Who Should Be in Control of the Data City?
Chairs: Susannah Hagan (University of Westminster), Adrian Friend & Saba Golchehr (Royal College of Art)
In this session we are interested in notions of design and agency in the data city, and will question current decision-making processes in data aggregation and analysis in so-called ‘smart cities’. What is the alternative to algorithmic governance aimed at efficiency and resilience? And how can socially engaged designers engage in this alternative?
Smart cities are increasingly under scrutiny for their top-down digital control and monitoring mechanisms. This is a consequence of choosing ‘smart’ systems using algorithms to help inform decision-making aimed at increasing the efficiency of urban processes. However, Big Data analytics such as pattern-recognition are also instrumentalised to predict or uncover unusual events or behaviours in the city, resulting in a call for action to prevent certain undesirable activities from happening. In today’s smart cities, the world illustrated in the film Minority Report is closer to fact than fiction, where we are all watched by ‘Big Brother’ and where data privacy seems like a notion of the past.
At the same time, due to the diminishing role of the state (e.g. the ‘Big Society’ in the UK or the ‘Participation Society’ in the Netherlands), city governments are welcoming technological solutions to promote civic participation through various software applications. These civic apps aim to encourage users to participate in the development of public services, and with that enhance civic engagement to ultimately increase citizens’ social capital. Opening up their governmental data sets has been the first step in providing opportunities for tech-savvy entrepreneurs working for the government to develop data-driven ways of making government’s communication and services more accessible to citizens. Outside business and government, digital movements that are closely related to daily urban life are emerging. Activists, technologists and citizens concerned with everyday problems in the city often lead these bottom-up technological developments. This has taken shape for instance through hackathons, in which socially engaged software developers tackle urban problems with technological solutions, or through non-profit organisations that develop virtual platforms to improve citizens’ access to public goods. Some examples include apps for addressing issues in citizens’ local built environments, for supporting entrepreneurship or for protecting nature in local public spaces.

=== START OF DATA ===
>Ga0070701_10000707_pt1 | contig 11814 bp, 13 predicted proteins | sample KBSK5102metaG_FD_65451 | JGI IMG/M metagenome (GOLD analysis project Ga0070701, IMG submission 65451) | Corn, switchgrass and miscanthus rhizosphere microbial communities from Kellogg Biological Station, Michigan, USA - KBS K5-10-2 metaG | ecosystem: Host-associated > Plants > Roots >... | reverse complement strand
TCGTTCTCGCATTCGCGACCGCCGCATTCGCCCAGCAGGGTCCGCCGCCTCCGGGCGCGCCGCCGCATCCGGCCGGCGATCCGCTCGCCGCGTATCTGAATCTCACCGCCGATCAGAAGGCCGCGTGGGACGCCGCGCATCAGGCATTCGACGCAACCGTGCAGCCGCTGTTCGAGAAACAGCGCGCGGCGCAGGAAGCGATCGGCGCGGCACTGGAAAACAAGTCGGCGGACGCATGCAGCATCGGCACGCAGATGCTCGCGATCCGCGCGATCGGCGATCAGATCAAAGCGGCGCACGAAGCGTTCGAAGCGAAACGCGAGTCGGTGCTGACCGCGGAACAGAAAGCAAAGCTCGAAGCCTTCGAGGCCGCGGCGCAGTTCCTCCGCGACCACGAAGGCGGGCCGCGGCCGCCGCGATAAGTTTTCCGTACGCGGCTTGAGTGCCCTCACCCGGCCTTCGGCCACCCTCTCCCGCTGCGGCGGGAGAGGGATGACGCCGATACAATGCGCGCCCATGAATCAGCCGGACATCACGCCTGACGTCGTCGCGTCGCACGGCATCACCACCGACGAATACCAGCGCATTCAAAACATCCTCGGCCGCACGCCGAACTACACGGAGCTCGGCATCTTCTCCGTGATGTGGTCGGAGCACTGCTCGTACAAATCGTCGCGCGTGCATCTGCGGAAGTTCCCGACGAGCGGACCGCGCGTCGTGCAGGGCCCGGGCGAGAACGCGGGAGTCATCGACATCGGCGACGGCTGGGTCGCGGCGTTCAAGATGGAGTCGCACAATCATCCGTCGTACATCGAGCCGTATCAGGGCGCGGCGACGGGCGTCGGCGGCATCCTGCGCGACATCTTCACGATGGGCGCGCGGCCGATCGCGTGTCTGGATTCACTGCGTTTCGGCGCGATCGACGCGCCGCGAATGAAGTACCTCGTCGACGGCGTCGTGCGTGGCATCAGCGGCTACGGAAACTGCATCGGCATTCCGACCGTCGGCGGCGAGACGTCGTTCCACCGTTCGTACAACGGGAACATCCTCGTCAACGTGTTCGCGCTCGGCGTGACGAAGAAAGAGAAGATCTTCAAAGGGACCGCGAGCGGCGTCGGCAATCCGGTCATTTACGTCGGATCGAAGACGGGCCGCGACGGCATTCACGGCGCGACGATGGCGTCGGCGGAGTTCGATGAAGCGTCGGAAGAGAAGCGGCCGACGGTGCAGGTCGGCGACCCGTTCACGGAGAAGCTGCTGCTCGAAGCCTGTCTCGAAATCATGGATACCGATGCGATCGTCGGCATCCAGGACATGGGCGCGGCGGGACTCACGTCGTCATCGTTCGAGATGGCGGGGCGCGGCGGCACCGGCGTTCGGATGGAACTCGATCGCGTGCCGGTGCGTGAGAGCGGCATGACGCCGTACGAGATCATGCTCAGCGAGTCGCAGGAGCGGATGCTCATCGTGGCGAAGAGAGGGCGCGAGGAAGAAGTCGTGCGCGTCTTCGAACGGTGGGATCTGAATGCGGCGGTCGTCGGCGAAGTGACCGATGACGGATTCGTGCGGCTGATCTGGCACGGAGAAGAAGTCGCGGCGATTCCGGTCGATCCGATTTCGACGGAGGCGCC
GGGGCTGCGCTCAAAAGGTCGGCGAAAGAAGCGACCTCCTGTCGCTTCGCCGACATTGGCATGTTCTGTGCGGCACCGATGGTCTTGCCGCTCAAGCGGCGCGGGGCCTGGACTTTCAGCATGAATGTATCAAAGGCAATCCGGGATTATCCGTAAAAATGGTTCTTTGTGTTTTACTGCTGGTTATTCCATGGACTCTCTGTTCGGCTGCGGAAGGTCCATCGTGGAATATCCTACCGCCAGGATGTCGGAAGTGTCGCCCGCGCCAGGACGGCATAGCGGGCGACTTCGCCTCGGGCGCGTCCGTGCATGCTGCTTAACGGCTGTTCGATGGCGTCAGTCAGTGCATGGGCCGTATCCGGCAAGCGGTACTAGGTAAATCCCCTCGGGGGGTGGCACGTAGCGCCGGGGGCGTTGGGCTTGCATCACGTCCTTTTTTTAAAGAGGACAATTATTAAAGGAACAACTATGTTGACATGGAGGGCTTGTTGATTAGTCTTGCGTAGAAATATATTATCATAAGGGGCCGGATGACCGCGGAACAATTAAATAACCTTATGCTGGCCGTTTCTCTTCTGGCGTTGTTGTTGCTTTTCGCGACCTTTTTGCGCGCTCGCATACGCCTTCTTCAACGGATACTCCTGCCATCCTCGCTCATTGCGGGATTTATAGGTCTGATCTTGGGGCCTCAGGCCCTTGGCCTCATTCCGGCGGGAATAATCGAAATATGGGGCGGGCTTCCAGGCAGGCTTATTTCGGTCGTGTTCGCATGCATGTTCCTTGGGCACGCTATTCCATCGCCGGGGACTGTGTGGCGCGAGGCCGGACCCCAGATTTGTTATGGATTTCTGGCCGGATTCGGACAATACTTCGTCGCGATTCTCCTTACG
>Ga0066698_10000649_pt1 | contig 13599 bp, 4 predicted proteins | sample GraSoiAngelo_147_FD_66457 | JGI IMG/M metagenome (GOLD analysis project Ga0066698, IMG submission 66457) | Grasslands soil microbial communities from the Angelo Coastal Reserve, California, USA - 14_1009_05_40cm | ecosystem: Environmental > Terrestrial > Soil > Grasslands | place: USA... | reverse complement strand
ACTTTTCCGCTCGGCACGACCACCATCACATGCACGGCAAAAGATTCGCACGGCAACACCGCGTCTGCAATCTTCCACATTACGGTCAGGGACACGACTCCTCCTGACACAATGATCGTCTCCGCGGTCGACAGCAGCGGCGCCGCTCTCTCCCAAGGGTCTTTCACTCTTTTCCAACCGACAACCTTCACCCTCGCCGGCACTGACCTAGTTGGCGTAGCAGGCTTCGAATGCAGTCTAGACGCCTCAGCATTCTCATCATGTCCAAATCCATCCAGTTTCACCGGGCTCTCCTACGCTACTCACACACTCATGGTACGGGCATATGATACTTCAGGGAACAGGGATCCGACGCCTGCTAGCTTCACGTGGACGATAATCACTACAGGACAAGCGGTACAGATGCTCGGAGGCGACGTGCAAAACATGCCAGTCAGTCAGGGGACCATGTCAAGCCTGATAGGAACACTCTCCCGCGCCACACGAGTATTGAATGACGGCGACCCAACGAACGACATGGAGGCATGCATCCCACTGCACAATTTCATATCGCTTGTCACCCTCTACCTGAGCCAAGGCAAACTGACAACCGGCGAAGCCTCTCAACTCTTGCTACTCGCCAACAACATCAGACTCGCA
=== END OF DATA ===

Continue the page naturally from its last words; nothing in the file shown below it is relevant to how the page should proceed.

In this session we question whether these two seemingly opposing positions of top-down control through monitoring and surveillance, and bottom-up civic engagement in urban decision-making, can be reconciled as part of the same ‘smart’ city.
We welcome contributions in the form of research papers that address one or more of the following topics:
– (When) is top-down valuable and/or necessary
– Design for bottom-up civic participation
– Citizen participation through civic apps
– Data privacy and ethics
– Critical explorations of smart city governance
– Critical reflections on open data initiatives